One illustration of this is that the dominant position of US carmakers in the period immediately after the Second World War had been lost by the 1970s and 1980s, with Japanese firms assuming dominant status. Indeed, the Japanese economy as a whole achieved a dominant position in the 1980s, albeit briefly; with Japan’s ‘Lost Decade’ and major corporate bankruptcies, the US regained a position of dominance, although the conditions that underpinned this renewed dominance, such as easy access to cheap capital, also proved transient (Schwartz, 2009), illustrating the dynamic nature of dominance effects.
Dominance, moreover, is felt at sectoral level as well as at the level of business systems as a whole. As the above discussion implies, American MNCs should not be seen as dominant across all sectors. The point that national institutional configurations provide conducive conditions for firms to flourish in some sectors but not in others is central to the ‘varieties of capitalism’ literature (Hall and Soskice, 2001) and also has a long history in economics through the theory of comparative advantage.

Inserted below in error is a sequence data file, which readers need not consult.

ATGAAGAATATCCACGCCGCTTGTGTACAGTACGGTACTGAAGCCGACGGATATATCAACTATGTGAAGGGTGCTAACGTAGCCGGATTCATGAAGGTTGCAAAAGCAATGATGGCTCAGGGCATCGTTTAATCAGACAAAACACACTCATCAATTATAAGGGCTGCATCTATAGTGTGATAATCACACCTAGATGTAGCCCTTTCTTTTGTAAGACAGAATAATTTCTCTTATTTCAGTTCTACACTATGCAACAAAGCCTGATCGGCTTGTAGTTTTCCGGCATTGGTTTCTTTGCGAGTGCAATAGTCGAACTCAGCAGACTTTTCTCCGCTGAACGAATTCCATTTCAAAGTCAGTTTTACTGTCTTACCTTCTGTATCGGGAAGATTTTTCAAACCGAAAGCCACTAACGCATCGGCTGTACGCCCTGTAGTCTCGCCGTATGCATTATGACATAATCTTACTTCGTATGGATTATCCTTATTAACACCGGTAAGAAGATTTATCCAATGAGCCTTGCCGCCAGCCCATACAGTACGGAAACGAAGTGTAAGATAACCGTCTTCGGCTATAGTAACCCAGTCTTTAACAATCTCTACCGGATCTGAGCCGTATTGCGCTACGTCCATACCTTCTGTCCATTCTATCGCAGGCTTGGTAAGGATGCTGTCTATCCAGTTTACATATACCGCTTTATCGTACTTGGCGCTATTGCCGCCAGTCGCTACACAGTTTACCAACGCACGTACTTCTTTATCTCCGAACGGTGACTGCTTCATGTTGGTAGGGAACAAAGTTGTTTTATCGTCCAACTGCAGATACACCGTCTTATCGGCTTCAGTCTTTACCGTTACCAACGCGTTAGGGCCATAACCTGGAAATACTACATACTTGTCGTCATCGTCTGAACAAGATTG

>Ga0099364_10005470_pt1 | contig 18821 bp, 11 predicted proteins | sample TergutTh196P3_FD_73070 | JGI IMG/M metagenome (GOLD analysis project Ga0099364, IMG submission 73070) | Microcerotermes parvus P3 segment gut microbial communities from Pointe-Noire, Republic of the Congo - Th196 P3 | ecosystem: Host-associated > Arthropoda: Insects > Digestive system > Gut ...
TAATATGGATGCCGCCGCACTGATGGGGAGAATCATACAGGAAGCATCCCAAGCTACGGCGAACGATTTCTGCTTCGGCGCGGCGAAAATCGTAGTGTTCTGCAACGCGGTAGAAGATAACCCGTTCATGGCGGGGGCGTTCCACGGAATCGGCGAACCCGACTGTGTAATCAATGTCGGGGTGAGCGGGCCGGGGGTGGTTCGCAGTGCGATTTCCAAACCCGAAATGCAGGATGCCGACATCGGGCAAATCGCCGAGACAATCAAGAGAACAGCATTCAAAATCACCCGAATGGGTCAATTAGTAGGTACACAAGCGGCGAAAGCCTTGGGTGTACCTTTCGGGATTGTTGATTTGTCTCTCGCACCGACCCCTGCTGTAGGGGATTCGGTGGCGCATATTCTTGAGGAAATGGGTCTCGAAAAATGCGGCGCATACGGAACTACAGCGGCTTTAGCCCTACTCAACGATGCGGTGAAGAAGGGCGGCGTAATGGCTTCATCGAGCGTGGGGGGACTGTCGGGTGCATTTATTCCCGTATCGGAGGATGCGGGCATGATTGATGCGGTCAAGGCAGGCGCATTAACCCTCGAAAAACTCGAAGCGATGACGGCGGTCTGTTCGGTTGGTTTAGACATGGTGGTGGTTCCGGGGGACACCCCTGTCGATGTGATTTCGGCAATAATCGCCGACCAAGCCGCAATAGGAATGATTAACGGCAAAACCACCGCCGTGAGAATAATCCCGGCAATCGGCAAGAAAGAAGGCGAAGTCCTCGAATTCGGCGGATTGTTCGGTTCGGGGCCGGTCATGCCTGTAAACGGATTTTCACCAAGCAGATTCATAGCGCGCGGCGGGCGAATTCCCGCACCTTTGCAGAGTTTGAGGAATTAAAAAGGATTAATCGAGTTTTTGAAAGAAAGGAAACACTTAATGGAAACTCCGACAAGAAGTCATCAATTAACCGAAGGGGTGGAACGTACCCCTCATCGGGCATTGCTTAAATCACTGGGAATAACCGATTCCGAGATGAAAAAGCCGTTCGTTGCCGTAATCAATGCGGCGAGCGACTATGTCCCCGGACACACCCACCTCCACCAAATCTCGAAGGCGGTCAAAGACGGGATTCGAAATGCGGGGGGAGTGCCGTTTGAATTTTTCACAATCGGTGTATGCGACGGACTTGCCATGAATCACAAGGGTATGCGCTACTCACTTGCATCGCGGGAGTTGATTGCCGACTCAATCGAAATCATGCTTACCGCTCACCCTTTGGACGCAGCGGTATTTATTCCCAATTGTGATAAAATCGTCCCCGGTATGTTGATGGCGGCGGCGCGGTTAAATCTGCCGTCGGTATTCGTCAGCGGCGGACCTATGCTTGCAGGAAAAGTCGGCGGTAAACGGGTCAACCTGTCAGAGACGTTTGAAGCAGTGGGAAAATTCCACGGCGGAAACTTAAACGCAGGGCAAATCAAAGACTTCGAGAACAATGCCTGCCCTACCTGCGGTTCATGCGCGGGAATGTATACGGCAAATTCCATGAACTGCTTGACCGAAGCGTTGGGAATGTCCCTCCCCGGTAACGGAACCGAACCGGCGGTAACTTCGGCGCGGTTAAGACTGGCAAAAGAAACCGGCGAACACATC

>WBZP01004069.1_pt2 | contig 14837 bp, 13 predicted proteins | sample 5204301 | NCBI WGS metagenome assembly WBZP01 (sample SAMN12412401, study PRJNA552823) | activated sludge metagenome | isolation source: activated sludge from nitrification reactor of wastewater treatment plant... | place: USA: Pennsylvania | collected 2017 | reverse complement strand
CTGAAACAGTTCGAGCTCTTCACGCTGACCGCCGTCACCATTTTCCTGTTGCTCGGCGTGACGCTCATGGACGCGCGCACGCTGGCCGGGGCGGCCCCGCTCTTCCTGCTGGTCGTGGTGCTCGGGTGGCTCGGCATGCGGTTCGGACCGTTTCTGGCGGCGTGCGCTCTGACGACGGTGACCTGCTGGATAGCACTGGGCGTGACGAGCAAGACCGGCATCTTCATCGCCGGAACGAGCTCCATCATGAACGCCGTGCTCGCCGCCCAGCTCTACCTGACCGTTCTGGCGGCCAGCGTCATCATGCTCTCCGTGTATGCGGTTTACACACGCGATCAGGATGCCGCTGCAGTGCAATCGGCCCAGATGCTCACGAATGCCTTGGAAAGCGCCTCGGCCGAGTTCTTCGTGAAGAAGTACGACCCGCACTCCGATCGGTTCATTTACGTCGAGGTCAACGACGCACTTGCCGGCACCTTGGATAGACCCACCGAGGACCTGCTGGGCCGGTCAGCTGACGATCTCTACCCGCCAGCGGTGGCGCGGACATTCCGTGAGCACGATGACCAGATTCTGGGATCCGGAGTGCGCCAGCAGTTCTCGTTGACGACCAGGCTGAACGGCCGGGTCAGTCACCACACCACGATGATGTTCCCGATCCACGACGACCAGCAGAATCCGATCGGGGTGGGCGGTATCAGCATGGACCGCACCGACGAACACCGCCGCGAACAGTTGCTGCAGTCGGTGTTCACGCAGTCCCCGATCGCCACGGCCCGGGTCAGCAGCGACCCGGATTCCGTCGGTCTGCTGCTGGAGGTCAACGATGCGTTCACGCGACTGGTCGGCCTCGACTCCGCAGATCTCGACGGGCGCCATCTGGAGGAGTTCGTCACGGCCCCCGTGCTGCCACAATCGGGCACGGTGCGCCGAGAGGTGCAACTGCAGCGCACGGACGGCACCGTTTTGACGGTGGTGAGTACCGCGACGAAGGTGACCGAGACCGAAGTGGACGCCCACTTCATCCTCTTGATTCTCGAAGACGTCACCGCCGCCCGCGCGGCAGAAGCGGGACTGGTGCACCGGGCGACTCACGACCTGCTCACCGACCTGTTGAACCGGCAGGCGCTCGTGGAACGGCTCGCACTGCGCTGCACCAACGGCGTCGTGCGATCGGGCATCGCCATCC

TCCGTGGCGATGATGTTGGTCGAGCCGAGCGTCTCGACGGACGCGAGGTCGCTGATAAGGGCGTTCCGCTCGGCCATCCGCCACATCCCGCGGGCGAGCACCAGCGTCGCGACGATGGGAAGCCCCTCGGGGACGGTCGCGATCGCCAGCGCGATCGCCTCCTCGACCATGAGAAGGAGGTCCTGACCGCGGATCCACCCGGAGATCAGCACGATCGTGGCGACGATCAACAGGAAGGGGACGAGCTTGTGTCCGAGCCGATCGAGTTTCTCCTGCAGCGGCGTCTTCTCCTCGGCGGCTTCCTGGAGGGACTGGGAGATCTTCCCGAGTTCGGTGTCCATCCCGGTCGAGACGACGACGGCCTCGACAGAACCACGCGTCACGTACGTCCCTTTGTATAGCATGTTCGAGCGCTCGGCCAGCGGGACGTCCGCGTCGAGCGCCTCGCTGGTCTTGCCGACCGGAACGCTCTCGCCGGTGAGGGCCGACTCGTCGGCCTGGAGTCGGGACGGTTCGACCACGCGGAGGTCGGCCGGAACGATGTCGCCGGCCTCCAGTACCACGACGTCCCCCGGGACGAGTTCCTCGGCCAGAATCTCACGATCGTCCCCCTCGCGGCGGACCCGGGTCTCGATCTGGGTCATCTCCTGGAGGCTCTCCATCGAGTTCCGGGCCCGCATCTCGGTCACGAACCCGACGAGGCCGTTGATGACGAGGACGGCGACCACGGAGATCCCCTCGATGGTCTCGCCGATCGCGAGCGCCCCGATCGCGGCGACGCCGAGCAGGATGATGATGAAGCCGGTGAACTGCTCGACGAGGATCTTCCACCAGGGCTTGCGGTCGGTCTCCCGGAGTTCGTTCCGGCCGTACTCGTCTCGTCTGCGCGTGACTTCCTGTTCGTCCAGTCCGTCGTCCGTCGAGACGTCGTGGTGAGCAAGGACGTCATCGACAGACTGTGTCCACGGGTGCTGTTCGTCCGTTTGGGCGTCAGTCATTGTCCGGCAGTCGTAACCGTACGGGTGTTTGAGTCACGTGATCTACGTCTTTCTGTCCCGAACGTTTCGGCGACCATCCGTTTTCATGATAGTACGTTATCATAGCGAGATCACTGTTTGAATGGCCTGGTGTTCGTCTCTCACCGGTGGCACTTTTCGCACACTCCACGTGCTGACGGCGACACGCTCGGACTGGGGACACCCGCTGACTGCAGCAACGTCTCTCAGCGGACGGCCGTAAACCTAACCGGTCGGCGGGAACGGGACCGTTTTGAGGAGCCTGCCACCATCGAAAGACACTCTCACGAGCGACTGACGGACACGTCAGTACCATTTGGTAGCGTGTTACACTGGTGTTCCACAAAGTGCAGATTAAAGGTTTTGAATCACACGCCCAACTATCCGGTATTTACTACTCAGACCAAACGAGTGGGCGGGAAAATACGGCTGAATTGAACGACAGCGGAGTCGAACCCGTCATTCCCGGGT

The success of US MNCs in sectors like IT and pharmaceuticals, together with the relative decline of American firms in sectors like consumer durables and automotives, confirms this. In short, dominance effects, even of the hegemonic economic power, are likely to be particularly strong in the sectors in which it has a competitive advantage, and weaker or absent in others. Secondly, Kostova and colleagues neglect that MNCs as powerful organizations commonly act as ‘rule-makers’ as well as ‘rule-takers’ (Streeck and Thelen, 2005) vis-a-vis host institutional contexts. Rule-makers’ are actors involved in ‘setting and modifying in conflict and competition, the rules with which [rule-takers] are expected to comply’ (p13). MNCs routinely engage in what Oliver (1991) calls ‘manipulation’ of institutional settings, exerting direct pressures on the sphere of policy-making (e. g. DeVos, 1981, on attempts by US MNCs in Germany to influence reform of codetermination legislation). Sometimes such pressure and rule-making is ‘passive’: in other words, host actors adapt institutional rules to what they see as the preferences of MNCs, without active intervention by the latter.